When it's not delivering comic relief, there's expository sketchbooks, and also from the improbably psychobilly telephonists that administer the criminal underworld's switchboards clad in polka-dot headscarfs and tattoo sleeves. There's another newer source too, a radio-station that recalls Cleavon Little's turn as Super Soul in Vanishing Point. Wick drives a 1971 Dodge Barracuda rather than a Challenger, the station also has a name-change. That radio station was named Kowalski, in honour of the last American hero to whom speed means freedom of the soul. Here it's W-U-X-I-A, indicating that (perhaps unsurprisingly) the FCC recognises the Eiffel Tower as being East of the Mississippi and if you're referencing enough genres you can get extra letters. That's usually what I hope for from my editors.

If I've counted right, I've now said John Wick or some variant thereof seven times. I didn't even try to count how many times he killed someone, just how many times his name appears, including in text messages, in braille, and as various diminutives and with a variety of honorifics. If I'm mostly right, it averages about once every two and a quarter minutes. You could maybe make it part of a drinking game, but you'd die. Not as quickly as those being dispatched on screen, but as surely as I'll use those words again.

There are dozens of different weapons used, many in unlikely ways. Improvised weapons too, including homages to both The Dark Knight's Joker and magician Ricky Jay. Cards feature heavily, there's a poker game that amazingly uses five-card draw rather than the almost ubiquitous Texas Hold'em and does so for character reasons. There's also a special deck that features portentous slabs of painted metal in what feels like a mini-game in a loading screen or match-making lobby. There's a huge amount of hand-to-hand, including some mixed martial arts and a few moments of what feels like sports entertainment wrasslin', over-sold clotheslines and all. MMA and WWE and MMOs are all part of a festival of relevant TLAs, and it's clearly an indication of the sway the underworld holds that neither alphabet agencies nor street level policiers seems to have anything to say about various cities becoming warzones.

Among numerous references is Gericault's Le Radeau de la Méduse, not just part of a very long walk for one measured in paces but also apparently an indicator that the baddies have enough sway to use the Louvre's long galleries as an espresso bar. One sequence is soundtracked by Justice's Genesis, appropriate for two of the locations because the French duo sampled (among others) a Gojira theme. Elsewhere there are nods with guitar and harmonica to more Western traditions. This is evident in some of the sequences, mashed-up with things like High Plains Drift-Racers and the Wilhelm Scream. A metro station (Porte des Lislas) is variously a film reference, for its eponymous picture but also that it serves as a limbo for a character played by Reeves. A boat named Hortense might be for Donald Duck's mum but could just mean 'gardener'.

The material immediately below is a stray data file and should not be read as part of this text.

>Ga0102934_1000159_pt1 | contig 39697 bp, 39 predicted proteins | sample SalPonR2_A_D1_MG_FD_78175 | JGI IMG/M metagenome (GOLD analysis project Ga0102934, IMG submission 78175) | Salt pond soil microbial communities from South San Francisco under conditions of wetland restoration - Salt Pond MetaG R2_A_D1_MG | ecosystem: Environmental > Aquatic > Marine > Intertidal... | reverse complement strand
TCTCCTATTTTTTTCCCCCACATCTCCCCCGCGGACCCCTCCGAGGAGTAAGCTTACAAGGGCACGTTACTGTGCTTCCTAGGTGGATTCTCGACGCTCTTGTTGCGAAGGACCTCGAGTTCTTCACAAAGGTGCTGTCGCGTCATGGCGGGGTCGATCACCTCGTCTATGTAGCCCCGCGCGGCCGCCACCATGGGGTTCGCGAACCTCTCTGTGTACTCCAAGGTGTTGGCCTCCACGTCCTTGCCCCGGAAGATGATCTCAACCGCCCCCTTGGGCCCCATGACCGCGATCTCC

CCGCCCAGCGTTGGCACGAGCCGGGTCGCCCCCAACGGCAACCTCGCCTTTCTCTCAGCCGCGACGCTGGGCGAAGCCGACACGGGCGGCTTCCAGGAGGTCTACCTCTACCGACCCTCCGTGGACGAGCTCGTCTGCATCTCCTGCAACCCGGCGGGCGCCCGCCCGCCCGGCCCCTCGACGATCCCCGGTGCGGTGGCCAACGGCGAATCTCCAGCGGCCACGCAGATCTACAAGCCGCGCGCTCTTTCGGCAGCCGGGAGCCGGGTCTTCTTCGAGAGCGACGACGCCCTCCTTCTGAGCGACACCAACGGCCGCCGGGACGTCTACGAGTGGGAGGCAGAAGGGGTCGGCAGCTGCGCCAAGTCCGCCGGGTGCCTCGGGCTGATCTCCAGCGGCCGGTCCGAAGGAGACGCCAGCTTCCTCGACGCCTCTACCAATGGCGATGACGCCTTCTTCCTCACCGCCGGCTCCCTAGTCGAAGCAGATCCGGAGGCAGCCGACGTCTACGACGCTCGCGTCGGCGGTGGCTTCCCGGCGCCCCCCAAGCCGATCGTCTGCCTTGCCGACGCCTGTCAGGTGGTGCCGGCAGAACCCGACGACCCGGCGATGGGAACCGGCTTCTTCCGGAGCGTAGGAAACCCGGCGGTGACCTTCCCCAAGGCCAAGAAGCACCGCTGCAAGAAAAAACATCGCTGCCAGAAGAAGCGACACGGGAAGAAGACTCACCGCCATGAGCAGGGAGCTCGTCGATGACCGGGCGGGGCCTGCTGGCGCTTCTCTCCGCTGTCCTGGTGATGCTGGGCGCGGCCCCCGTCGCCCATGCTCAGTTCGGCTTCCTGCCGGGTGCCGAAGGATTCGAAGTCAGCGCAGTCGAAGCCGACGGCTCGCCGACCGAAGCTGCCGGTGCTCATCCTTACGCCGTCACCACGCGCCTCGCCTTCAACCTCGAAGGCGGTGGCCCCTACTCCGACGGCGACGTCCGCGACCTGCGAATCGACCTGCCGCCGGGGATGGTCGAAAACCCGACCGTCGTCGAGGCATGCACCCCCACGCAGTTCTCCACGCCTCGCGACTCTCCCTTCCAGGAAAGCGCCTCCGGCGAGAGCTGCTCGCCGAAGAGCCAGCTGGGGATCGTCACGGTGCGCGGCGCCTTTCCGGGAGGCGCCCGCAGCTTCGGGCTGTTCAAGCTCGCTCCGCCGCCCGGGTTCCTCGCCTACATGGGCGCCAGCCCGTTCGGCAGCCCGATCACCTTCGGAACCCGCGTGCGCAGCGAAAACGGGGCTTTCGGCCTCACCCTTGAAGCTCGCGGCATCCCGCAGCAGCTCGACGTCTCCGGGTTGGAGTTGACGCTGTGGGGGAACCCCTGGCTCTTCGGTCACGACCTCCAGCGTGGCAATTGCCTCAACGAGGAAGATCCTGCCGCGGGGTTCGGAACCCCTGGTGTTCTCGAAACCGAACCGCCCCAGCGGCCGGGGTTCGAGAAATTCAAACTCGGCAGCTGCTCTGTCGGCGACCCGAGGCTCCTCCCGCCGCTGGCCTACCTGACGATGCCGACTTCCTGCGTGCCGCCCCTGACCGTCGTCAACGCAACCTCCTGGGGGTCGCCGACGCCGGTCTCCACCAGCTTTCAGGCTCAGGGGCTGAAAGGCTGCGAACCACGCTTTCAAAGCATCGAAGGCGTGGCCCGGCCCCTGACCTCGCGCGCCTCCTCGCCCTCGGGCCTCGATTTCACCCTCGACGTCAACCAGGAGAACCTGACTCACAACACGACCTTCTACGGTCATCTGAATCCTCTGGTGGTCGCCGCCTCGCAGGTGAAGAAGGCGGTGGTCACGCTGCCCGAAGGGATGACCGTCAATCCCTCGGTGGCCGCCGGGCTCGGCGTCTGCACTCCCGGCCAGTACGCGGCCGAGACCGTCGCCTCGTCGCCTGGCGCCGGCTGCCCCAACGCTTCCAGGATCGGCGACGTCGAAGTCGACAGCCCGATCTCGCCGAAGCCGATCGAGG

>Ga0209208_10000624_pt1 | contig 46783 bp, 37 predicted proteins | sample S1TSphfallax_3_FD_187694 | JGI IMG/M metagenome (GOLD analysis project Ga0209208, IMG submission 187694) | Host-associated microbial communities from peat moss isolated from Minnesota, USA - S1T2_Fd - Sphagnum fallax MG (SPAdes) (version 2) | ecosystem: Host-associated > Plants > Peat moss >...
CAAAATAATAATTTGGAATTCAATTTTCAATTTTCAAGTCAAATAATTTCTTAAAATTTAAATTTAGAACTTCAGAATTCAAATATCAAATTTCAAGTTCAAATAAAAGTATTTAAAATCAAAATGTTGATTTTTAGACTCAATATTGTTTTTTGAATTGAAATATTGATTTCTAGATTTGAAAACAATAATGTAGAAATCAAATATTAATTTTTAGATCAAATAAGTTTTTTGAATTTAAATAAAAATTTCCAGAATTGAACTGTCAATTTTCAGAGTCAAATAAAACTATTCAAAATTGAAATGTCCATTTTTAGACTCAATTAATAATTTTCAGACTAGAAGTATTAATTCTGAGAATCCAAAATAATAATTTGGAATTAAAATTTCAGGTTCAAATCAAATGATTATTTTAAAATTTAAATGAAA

In extensive credits that you'll have to sit through for an important scene at the end you'll see some hundred stunt performers and easily as many computer graphic artists across dozens of effects houses. When every shot fired is a product of pixels things like Caine's eyes or Wick's missing finger are almost by-products of production requirements. At times these fall short of realism, as while one can forgive uncertainties in the folds of ballistic armour it's easy to get have ones disbelief unsuspended by irregularities in the falls of ballistic actors.

In much the same way that Mad Max: Fury Road is a film with a car chase, Chapter 4 is a film with a gunfight. That you'd have 39 minutes to spare between their finishes speaks to relative inefficiencies. The subtitle of the third film, Parabellum, means, more or less, "prepare for war". This is even within the muddy mythology of the franchise more of Ares than Hercules. Theseus himself could follow proceedings without a clue, and I say that despite being annoyed that threads created in previous entries appear to have been left untied. At almost three hours it's not so much John Wick as the whole bloody candle. It may have been guttering for a while, but en masse (and at Mass) it becomes oppressive and dim, fading not because it's run out of fuel but because it's deprived itself of breathing room. Far from going out with a bang it is extinguished with a lack of spark.

Reviewed on: 24 Mar 2023
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John Wick: Chapter 4 packshot
Wick faces a new foe.
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Director: Chad Stahelski

Writer: Shay Hatten, Michael Finch, Derek Kolstad

Starring: Keanu Reeves, Laurence Fishburne, George Georgiou, Lance Reddick, Clancy Brown

Year: 2023

Runtime: 169 minutes

BBFC: 15 - Age Restricted

Country: US